We have found a different world! After a few days sail and passing many freighters' in Panama waiting to get through the canal we arrived!! All is well on Nirvana Now. After killing humidity in Shelterbay Marina, in Colon we are now in the San Blas! It is still very humid but we at least get to jump into the ocean and almost cool off. The water is 86 degrees so not very cool! We have bought our token Molas and lobster from the local Kuna population but they keep coming up to the boat! Randy bought 3 lobster for $5 dollars today! Found out last night lobster are out of season for the rest of the month so won't do that again! They have very strange looking crabs as well, also off season! The Kuna's have dug out canoes but some have motors, some have sails and all have hand carved paddles. They live in bamboo type shacks but have store bought clothes. Strange meeting of two worlds. The Kuna population are trying to keep ancient ways. One feels obligated to buy Molas from everybody. I am sure my family and friends all want one! We meet some boaters last night at the little island near us. World travelers, some left home years and years ago, others just out for a few years! Randy made us a water catcher as one can't buy water here. Got 2 gallons after hours of effort! We put it up and down 3 times before the rain really lasted long enough. May modify another type of catcher for the bimini cover or dodger cover. Went snorkelling today, beautiful coral and some nice fish. May not be able to do many entry's for the next while. They say it takes 1 hour to download 1 picture so they might not be too plentiful either! I am at a Kuna bamboo shack, on an island ¼ city block, sitting outside someone's home. No one speaks English here. The speak Kuna or Spanish. My ten weeks of Spanish has helped a bit but needs practice. We have taken to study it a few hours a day. Randy can do magic with the language and the r's but not me! Expecting our friends Wendy and Jess in a few weeks. Randy was in Africa with them many years ago. The airport they are landing in is impressive! Hope I can load to pics to the blog! Discussing today how to make this lifestyle work for us! In 2 months today we fly home. It is too soon! I miss home but we want more! I think we have the traveling bug! We shall see... Til later Dawn and Randy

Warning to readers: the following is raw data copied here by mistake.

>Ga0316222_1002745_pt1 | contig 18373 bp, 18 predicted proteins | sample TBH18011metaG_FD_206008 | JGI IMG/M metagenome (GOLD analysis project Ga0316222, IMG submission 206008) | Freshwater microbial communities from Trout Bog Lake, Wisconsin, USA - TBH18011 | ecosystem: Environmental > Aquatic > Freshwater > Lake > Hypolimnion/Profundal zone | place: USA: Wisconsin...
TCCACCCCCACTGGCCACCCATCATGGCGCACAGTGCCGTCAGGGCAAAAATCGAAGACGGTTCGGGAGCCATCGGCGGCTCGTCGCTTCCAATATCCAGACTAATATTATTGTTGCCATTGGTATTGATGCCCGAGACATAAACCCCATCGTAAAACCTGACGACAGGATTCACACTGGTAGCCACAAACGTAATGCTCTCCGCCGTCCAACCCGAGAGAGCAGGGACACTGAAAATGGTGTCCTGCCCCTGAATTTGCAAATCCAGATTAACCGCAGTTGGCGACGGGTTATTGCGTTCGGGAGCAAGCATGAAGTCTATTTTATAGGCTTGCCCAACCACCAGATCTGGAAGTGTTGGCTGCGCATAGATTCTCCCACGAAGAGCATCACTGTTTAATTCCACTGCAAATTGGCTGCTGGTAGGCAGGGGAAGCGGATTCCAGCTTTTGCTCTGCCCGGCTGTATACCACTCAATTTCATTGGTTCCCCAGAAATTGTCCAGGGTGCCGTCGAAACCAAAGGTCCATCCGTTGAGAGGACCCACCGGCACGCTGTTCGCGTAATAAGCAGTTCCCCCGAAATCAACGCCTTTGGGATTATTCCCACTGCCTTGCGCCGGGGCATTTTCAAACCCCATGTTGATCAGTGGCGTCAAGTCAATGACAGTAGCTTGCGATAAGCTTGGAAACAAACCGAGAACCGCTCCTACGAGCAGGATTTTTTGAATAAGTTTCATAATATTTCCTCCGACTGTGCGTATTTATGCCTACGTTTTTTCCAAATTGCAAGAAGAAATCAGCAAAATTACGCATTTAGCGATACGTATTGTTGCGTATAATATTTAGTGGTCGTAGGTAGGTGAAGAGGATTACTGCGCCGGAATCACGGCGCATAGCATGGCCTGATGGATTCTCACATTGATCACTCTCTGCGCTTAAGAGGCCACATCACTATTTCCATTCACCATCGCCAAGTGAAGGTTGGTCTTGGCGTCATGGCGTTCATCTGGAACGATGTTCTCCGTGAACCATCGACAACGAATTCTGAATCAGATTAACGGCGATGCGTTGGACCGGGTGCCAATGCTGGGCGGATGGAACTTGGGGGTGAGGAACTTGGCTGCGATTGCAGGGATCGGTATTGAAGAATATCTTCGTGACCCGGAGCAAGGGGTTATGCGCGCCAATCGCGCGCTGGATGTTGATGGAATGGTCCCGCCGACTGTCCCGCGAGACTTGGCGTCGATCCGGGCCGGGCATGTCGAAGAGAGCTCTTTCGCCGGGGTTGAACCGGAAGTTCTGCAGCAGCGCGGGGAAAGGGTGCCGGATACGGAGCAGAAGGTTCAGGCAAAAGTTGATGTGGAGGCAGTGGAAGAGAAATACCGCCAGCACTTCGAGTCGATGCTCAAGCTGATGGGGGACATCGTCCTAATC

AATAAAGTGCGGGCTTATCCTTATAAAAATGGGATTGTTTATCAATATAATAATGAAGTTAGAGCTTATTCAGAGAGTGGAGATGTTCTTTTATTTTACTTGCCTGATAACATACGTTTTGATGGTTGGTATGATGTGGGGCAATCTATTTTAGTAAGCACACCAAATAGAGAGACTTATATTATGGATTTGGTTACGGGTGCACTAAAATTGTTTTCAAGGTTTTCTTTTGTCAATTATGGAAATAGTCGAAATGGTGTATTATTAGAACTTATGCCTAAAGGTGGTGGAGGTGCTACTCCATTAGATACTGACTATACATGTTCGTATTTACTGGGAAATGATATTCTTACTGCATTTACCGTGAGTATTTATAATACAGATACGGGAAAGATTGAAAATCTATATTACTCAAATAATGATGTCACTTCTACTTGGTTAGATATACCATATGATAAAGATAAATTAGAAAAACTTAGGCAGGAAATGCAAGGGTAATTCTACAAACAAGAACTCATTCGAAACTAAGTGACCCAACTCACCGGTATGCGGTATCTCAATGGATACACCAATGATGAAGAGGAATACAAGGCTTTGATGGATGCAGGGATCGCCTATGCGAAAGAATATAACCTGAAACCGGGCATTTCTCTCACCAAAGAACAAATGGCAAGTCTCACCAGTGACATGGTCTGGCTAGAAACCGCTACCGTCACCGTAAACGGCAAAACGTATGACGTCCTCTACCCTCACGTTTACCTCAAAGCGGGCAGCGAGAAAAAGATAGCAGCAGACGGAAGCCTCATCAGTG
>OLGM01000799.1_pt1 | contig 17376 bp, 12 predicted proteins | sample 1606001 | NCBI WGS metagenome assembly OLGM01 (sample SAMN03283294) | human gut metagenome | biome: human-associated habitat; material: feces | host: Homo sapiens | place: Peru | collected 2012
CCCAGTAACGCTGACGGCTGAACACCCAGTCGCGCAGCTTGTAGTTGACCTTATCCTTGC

Hanging out in Sheltered Bay Marina these days, doing boat repairs and waiting on a weather window. Sounds like Tuesday may head to the San Blas Islands. Went for a few trips into Colon, had to go across the Panama Canal to get to town. Very big boats going through there. Many of the boats at the Marina are waiting to go through. It takes about 2 weeks to get space booked to go through. Many people need rope handlers - to help them lock through or else you hire local guys to hold the lines for you. It takes two days to lock through so you end up having people for sleep overs! Maybe when we get back to here in July we will have the opportunity to help someone go through. It is recommended to go through on some one else's boat to learn the routine before you go through on your own. A woman was by yesterday promising a massage to those who came with her. She is a registered massage therapist and has her things set up on her boat! Went for a walk today in the jungle, didn't set any monkeys but heard howling ones! Sounds like they are 200 pounds but Randy says they are only a foot and a half or so. It is sooooo humid here. The temperatures are much the same but the humidity is something else. Hard to breathe, to sleep to even move! Slow mode I am in! Kimba's posture in the photo gallery says it all! Had a pot luck and happy hour under the eves at the marina a few days with some hearty sailors. It was pouring rain but hey we're sailors! There are people from all over the world here, mostly couples but some single handlers who have crossed the both oceans at least once! We feel quite humbled to be in their presence. Over to the neighbours boat "Better Days" yesterday - Connie and Steve, who gave us a wealth of information about the San Blas as they have cruised them for over 3 years. The adventure continues for only a few more months. We are both concerned about going back to work - and how hard it may be after this wonderful world of exploring, sailing and living the dream! But may need a new engine and sails and .... Til later! Dawn and Randy